Thanks! I wonder if it will be out in e-form as well. I don’t mind paying $19 for that particular book since it’s one of my favorites by Howard and my copy (a 2-in-1 with Midnight Rainbow) is falling apart, but I’d rather have an ebook than a hardcover.

  25. ReacherFan
    Nov 19, 2009 @ 19:08:46

    I buy from a number of epubs, but I stopped buying any format other than pdf. For those who give those insanely broad ranges for word count classes, I take a page, copy it into Word and take a real word count. Subtract any pages that are not text and estimate actual word count, giving them the benefit of the doubt. Word counts range from as little as 250 words per page to as many as 625 words per page. I ignore page counts entirely.

    I do list in what class the title was sold – novella, short novel, full novel, etc., and then what I would consider it. Yes, there are traditional word count thresholds, but I don’t consider a title with 45,000 words a novel. A long novella or a short novel? Yes. A full novel, no. And I look at what I would be paying for it in print. I buy hundreds of print books a year, hard cover, trade and mass market.

    I honestly do not care what anyone says, a “novella” with just under 25,000 words priced at $5.20 and a ‘novel’ of about 75,000 words priced at $5.99 represent two very different values to me. Yes, I know the novella format has become insanely popular with e-readers. Of the 100 or so I’ve read so far I’d say fewer than 10% were worth the price. The vast majority were little more than bloated short stories with slight plot and little character. Even for $5.99 I’m hard pressed to justify an ebook when I can buy mmpb’s that I can re-sell or trade on sites like Book Mooch or PaperBack Swap and bring the average price – even counting mailing costs – to about $4.25/book.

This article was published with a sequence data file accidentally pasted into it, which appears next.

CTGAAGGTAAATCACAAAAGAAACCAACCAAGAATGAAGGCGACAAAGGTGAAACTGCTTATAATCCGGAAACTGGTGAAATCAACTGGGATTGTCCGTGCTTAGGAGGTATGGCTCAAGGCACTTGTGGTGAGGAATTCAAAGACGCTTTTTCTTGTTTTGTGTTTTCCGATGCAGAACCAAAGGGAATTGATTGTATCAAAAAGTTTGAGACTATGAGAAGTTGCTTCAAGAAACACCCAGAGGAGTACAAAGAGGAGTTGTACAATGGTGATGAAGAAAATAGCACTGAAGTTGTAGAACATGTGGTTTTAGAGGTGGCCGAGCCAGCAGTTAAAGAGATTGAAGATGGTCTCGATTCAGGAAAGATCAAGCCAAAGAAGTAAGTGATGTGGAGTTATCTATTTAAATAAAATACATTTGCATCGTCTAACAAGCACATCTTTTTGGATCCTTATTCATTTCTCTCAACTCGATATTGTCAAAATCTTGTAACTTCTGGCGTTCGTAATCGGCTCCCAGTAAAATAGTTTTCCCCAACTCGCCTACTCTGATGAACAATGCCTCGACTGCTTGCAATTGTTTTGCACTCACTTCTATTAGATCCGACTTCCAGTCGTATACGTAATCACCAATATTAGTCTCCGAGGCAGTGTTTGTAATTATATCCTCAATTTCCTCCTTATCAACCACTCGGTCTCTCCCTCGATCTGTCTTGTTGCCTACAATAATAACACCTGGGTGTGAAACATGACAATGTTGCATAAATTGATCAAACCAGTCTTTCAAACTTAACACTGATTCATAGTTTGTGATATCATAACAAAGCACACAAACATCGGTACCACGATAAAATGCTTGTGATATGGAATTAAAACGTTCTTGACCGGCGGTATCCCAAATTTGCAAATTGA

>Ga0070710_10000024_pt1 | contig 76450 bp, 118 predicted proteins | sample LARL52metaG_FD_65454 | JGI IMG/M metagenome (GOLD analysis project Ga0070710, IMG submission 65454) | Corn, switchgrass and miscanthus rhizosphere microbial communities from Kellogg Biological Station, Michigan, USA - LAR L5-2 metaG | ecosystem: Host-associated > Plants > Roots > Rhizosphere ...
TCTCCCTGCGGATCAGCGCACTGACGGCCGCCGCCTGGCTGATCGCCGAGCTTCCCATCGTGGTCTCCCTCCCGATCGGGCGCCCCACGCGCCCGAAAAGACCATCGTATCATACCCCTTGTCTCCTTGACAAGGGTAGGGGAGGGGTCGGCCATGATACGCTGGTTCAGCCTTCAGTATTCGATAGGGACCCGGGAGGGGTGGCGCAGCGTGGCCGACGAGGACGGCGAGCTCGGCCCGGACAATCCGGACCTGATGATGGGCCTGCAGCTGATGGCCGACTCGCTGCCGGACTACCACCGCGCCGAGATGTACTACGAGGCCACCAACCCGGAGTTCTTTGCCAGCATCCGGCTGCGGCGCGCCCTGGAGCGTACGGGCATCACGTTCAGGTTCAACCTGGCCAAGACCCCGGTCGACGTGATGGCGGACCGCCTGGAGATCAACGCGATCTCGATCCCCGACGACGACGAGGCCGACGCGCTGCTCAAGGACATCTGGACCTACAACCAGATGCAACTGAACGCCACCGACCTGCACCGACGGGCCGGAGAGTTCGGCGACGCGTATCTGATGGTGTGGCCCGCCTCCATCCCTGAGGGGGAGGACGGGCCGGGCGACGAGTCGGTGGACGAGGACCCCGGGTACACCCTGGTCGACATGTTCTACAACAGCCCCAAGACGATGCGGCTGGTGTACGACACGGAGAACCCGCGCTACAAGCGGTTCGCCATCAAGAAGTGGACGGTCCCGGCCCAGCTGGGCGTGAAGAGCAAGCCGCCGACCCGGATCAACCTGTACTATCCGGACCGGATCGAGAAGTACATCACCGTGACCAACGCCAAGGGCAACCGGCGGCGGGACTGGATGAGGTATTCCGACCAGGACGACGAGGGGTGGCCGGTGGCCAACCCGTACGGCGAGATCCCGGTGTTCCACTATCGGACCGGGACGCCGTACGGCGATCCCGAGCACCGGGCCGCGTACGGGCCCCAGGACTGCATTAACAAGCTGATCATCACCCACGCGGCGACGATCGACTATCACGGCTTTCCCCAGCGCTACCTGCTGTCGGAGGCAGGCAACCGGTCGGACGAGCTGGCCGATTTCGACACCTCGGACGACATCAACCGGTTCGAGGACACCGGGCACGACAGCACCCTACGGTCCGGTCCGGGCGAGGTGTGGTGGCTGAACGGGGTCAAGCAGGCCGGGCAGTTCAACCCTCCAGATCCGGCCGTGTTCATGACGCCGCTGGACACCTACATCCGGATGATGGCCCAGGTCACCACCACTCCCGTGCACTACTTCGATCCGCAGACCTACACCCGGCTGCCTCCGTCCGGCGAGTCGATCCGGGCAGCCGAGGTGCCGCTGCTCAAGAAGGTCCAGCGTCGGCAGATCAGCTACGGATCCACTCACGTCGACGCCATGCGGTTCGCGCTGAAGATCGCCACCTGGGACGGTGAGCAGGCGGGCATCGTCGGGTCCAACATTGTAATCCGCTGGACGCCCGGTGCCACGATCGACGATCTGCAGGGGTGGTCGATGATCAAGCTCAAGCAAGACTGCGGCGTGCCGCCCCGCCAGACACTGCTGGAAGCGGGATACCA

Do I buy my favorite author on the day of release in hard cover? Yes. Favorite titles/authors I still buy in print even if I own the ebook. But I’m finding myself buying fewer and fewer ebooks of all types. Too much money and too little value.

  26. Moriah Jovan
    Nov 19, 2009 @ 19:45:56

    Yes, I pay attention to word count-to-price ratio.

  27. A
    Nov 19, 2009 @ 19:50:19

    @kaigou:

    When I'm on an epub site, more often than not I don't get a word count, but just a general category. It says it's a novel, and the publisher says novels are “60-100K”. (And that range is no small potatoes, either.)

    I agree with you! Ambiguity in this matter, to my mind, is tantamount to deliberate deceit. This is the age of information, and there is no good reason a bookseller or publisher should not provide readers with accurate word counts. I admit the publishers I’ve worked with do provide accurate word counts, normally rounded up to the closest even number.

    Which I guess is the equivalent of standing in the bookstore aisle and hefting the book in your hand, as you decide whether or not the book is substantial enough to be “worth” that $12 or $28. If we could see novellas printed out on paper, I suspect we'd find they're suddenly “worth” a great deal less than we're being asked to pay.

    I guess it depends. My opinion: the popularity of e-novellas (and even shorter works) is based upon their brevity rather than quality. Once an ebook ventures past about 50k words, readers looking for a quick, light read get “commitment issues?”

    Even so, the industry owes honesty to the public. There’s no good reason to present a book as more or less than what it happens to be. I think it also backfires on the publishers as well as the authors when readers buy ebooks advertised as “novels,” only to find they do not fulfill our traditional expectations of a novel.

  28. KristieJ
    Nov 19, 2009 @ 20:18:24

    I also passed on Ice when I saw the price they were asking here in Canada. I saw some people got copies for $9 but here they are asking $27 for it in the stores.

  29. GrowlyCub
    Nov 19, 2009 @ 21:42:56

    I’ve basically stopped buying from small press epubs because they’ve really started to inflate their prices over the last year and I used to buy a lot! But it’s not just e-pubs. I bought the Dahl Western from Harlequin and was majorly pissed off when I realized I’d spent 3 bucks on barely 18k.

  30. Tae
    Nov 20, 2009 @ 00:39:51